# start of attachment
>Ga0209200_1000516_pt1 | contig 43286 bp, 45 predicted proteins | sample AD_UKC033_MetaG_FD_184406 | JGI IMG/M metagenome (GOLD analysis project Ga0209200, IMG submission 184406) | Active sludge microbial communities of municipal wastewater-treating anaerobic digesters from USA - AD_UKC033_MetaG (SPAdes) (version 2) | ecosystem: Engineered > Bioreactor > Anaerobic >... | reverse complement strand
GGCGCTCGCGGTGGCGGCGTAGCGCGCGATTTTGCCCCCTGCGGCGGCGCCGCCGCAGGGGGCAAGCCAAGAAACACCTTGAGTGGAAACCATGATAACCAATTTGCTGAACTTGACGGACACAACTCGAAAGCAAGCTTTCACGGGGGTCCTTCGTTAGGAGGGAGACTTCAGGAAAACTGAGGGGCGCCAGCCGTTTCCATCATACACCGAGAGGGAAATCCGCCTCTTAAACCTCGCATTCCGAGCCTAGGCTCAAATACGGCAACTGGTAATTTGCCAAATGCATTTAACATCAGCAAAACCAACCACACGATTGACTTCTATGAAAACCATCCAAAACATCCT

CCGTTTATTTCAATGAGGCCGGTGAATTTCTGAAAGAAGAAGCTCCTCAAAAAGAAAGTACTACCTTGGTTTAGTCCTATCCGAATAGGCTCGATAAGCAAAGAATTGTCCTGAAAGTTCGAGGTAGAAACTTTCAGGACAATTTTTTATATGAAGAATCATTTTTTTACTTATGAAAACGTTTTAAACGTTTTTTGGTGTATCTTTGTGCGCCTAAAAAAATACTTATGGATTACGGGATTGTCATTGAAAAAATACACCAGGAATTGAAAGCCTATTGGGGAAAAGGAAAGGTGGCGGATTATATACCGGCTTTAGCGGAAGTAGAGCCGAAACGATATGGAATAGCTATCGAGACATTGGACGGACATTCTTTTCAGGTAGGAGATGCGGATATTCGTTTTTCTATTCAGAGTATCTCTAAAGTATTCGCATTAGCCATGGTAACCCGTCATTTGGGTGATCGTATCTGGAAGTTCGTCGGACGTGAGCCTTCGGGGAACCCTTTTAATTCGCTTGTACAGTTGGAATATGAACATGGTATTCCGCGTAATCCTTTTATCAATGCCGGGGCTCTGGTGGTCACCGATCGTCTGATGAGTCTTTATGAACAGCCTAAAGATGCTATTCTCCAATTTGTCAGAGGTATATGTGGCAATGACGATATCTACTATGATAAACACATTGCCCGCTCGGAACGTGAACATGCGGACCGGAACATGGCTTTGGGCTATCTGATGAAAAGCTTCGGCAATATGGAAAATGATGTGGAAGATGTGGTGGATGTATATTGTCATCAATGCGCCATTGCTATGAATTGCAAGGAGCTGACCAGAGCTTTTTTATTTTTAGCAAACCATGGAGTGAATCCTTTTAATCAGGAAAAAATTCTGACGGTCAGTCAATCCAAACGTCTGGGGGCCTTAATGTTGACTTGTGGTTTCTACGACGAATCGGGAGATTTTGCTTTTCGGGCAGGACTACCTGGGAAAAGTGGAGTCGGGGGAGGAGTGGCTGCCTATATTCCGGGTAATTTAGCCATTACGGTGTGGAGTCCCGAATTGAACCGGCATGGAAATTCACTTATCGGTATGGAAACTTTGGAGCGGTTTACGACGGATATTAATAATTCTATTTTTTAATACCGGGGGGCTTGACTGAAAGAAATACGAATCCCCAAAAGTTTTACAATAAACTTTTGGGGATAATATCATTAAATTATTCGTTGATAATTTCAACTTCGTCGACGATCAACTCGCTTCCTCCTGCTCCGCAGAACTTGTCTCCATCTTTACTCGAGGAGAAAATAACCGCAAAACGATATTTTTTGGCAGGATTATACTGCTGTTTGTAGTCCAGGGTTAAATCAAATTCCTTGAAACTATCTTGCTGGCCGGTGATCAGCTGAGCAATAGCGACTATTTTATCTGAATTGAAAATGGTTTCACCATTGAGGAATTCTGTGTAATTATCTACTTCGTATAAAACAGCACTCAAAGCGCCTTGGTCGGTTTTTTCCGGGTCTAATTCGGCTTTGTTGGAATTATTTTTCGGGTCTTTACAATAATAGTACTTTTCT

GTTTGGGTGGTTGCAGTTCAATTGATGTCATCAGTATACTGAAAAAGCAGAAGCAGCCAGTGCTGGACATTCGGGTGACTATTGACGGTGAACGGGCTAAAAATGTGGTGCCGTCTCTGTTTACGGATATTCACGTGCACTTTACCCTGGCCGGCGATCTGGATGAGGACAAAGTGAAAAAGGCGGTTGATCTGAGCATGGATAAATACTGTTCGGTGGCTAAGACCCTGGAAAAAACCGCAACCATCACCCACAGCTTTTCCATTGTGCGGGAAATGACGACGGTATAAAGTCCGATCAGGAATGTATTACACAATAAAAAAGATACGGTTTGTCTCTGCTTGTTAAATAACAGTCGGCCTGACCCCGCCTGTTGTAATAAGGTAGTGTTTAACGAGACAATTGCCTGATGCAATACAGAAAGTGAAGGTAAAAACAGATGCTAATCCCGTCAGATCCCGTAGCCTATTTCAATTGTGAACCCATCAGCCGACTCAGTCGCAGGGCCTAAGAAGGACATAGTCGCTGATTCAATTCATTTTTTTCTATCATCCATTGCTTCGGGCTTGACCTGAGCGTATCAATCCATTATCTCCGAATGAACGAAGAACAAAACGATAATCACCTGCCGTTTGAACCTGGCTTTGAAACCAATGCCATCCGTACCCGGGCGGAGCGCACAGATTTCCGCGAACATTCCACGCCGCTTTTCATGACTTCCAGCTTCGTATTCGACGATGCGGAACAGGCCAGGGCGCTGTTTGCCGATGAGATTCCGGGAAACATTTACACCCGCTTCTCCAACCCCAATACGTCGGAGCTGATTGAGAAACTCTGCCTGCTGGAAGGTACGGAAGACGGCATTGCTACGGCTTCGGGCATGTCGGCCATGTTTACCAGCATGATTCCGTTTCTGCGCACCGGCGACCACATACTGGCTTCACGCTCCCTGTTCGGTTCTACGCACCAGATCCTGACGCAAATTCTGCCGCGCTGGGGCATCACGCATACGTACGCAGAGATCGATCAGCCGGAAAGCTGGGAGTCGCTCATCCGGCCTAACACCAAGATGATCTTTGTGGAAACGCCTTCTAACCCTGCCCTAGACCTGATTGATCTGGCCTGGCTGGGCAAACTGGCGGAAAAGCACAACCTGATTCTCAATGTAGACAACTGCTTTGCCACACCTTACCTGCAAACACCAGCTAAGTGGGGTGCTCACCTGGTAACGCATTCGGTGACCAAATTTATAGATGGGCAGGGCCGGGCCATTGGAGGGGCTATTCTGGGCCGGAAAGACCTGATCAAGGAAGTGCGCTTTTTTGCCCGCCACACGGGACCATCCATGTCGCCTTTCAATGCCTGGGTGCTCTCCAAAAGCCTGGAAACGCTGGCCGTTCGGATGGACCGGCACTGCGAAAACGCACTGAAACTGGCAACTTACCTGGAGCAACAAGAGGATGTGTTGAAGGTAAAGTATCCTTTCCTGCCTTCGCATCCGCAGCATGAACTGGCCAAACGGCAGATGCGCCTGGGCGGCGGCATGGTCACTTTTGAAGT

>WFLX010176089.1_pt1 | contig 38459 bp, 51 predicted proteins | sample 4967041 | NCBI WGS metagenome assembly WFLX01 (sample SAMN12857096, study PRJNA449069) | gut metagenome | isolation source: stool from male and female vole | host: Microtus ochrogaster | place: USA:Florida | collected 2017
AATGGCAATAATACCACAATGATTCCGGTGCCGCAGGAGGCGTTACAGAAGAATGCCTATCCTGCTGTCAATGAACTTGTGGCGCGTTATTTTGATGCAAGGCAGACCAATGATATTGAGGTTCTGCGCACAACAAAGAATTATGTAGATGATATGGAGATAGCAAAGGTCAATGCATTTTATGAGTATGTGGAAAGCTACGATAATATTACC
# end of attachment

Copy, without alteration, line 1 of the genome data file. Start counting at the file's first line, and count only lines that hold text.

>Ga0209200_1000516_pt1 | contig 43286 bp, 45 predicted proteins | sample AD_UKC033_MetaG_FD_184406 | JGI IMG/M metagenome (GOLD analysis project Ga0209200, IMG submission 184406) | Active sludge microbial communities of municipal wastewater-treating anaerobic digesters from USA - AD_UKC033_MetaG (SPAdes) (version 2) | ecosystem: Engineered > Bioreactor > Anaerobic >... | reverse complement strand